Monday, 14 November 2016

Trump and China: A Trade War on the Cards?

     Every US Presidential election witnesses a high tide of anti- China rhetoric, mostly by right wing candidates. Trump was no exception. What he proposed to do, with the certainty of an evangelical preacher, was that [a] he would impose a 45 percent tariff on Chinese imports to the US [b] officially declare China as a "currency manipulator" and [c] alleged that it were the Chinese who "finished" the US manufacturing industry. Every US President in the recent past has invariably started his innings, with some such accusations against the Chinese authorities. For example, President Clinton sought to link the denial of human rights in China with trade, President Bush declared that he would "do whatever it takes to defend Taiwan", whilst President Obama pushed for a "pivot to Asia". The question is will a future President Trump push for the implementation of his campaign rhetoric or will he, realizing the realities of the case, become considerably tamed?
     Judy Sheldon, a Trump economic advisor, told Bloomberg TV in an interview after the elections, that Trump is "someone who is going to carry through what he said". If that is so, then what is the future for the Sino-US trade relationship? Is a trade war looming?
    Let us take the case of the proposed 45 per cent tariffs on Chinese imports into the US. Firstly, as per existing law, a US President can only impose a 15 per cent tariff across the board and that too only for 150 days. This limit can only be broken if the President were to declare a 'state of emergency". A proposition that is hardly likely to be enacted! But what the President can do is place tariffs on individual commodities imported from China. The last time this was attempted was when President Obama imposed a 35 per cent tariff on the imports of Chinese tires. The Chinese immediately retaliated by placing tariffs on imports of chicken and automotive products from the US. Both sides lost. But the lesson was learned and thereafter there were no more attempts at imposing tariffs by either side. The Global Times [GT] has already threatened that if Trump imposes tariffs, then China will inevitably retaliate. Orders for Boeing aircraft will be replaced by Airbus; US auto parts and I-phone imports by China from the US will suffer. US exports of maize and soybeans to China would also come under pressure. Presently, US exports of corn are up 80 per cent world wide from same period last year, as are wheat up 27 per cent and soybeans up by 18 per cent. China is a major importer of these agricultural commodities.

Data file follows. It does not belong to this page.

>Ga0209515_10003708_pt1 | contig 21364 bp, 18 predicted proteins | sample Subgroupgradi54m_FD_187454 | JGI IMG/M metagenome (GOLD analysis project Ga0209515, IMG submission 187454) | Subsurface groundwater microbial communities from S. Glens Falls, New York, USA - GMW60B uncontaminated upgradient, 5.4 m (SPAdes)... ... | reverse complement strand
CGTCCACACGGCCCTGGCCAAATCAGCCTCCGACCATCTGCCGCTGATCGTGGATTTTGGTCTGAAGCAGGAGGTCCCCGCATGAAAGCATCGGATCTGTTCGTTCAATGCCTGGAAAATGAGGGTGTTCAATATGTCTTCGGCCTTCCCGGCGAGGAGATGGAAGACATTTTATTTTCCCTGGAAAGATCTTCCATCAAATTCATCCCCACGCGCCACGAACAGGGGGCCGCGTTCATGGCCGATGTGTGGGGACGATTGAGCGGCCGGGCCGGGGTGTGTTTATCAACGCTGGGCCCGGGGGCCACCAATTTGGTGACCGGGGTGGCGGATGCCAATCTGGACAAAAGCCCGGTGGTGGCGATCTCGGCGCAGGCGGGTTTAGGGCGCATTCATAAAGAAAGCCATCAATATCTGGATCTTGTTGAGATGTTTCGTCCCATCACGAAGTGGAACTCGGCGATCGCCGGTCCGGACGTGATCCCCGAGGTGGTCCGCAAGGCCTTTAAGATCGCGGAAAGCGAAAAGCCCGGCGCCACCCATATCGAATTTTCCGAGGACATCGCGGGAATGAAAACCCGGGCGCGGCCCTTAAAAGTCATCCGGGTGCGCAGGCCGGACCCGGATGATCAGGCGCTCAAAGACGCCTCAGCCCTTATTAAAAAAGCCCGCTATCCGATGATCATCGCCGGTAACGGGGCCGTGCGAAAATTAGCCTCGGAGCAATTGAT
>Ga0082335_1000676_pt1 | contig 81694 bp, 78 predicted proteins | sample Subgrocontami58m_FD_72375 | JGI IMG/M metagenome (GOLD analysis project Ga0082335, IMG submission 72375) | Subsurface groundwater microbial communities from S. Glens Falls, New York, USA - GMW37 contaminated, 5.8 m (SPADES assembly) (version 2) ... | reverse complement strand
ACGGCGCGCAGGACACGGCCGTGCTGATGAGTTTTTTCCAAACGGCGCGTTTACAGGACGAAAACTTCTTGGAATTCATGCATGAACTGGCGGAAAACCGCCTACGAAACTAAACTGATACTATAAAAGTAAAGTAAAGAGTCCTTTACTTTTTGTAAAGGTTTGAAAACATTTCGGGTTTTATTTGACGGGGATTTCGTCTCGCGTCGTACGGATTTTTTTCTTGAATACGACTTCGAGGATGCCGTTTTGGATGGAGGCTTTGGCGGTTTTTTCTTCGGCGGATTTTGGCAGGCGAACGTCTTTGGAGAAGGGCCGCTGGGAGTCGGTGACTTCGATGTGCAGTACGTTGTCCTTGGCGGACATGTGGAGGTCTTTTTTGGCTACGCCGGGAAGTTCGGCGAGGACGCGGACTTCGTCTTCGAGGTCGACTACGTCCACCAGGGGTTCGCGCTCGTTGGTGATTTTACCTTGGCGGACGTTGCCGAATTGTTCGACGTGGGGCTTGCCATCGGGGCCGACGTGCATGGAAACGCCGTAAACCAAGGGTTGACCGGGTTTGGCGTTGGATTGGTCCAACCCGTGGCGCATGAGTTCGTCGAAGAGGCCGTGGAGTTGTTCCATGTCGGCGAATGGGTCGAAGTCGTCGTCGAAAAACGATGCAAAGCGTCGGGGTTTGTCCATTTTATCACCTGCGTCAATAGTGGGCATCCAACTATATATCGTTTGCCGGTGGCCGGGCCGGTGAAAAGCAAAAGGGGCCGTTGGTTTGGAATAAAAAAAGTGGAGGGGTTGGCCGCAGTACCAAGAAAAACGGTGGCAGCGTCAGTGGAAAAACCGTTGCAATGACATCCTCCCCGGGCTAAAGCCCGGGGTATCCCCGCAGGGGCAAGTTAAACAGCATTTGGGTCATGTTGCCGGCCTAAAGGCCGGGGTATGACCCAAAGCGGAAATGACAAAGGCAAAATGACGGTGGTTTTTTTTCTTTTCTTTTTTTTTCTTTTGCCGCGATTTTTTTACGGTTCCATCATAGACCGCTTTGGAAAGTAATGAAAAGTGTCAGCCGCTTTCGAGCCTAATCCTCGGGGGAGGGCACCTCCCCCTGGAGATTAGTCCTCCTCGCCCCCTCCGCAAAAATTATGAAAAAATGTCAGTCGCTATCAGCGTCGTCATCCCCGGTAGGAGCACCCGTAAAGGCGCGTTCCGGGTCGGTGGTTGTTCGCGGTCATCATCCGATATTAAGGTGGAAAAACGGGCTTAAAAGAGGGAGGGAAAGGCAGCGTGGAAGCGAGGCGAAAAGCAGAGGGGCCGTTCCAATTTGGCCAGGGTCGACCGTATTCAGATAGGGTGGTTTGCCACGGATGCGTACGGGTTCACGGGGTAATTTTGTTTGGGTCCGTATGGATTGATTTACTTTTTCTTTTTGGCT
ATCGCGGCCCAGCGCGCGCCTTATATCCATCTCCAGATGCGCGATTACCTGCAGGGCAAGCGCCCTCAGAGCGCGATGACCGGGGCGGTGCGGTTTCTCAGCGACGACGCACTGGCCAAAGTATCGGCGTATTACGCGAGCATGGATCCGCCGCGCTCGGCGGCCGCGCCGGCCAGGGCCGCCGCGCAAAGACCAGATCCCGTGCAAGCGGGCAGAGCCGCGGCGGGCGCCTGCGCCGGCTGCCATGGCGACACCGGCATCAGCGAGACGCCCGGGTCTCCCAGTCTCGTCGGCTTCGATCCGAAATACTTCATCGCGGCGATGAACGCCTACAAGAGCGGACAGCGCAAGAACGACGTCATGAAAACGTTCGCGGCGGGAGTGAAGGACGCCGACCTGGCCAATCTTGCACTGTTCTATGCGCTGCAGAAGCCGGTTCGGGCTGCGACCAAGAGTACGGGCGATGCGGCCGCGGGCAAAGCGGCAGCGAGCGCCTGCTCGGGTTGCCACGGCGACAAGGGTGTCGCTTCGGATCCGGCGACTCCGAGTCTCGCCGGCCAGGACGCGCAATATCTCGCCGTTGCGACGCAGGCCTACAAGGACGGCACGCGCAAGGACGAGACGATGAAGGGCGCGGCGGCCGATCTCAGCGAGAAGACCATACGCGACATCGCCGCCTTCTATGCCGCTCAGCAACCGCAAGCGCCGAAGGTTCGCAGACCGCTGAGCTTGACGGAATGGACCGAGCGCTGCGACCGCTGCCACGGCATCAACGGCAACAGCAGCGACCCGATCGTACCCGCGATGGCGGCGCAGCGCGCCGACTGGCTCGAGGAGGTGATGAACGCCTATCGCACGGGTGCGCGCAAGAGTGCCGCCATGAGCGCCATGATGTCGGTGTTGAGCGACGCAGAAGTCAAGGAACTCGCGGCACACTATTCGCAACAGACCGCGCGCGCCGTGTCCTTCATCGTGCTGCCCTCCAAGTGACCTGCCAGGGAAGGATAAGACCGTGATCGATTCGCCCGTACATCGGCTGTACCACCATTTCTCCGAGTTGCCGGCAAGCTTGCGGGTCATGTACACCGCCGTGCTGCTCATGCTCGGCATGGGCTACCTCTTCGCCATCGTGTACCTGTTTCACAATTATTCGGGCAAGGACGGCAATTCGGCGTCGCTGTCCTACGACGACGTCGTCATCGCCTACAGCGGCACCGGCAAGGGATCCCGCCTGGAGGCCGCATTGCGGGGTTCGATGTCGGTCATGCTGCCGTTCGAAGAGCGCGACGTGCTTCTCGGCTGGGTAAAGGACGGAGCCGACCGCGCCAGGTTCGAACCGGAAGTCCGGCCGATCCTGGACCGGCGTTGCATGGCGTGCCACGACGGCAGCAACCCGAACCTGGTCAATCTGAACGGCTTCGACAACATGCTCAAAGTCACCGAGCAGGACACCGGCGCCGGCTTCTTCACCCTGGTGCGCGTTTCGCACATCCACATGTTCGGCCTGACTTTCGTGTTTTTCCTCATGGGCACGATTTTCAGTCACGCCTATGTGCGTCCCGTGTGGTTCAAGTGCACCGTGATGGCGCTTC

As for naming China as a "currency manipulator," the Chinese maintain that the Rmb [Yuan] is already in the  SDR basket of currencies with monetization of the exchange rate. If Trump persists, there is nothing that prevents the Chinese from letting the value of their currency fall even further. Already it is trading at the lower end of the permitted range. This would make imports of Chinese goods into the US even more attractive; thus further hitting at US local manufacturing.
    Despite Trump's campaign rhetoric there are no easy solutions, if he tries to implement them. Both the US and China are deeply intertwined together and any turbulence in the relationship would cause immense hardships to both. That is the bitter lesson that Trump is going to learn when he enters the White House. A President Xi Jinping reportedly told Trump in a telephone conversation "cooperation" is the only way forward!         

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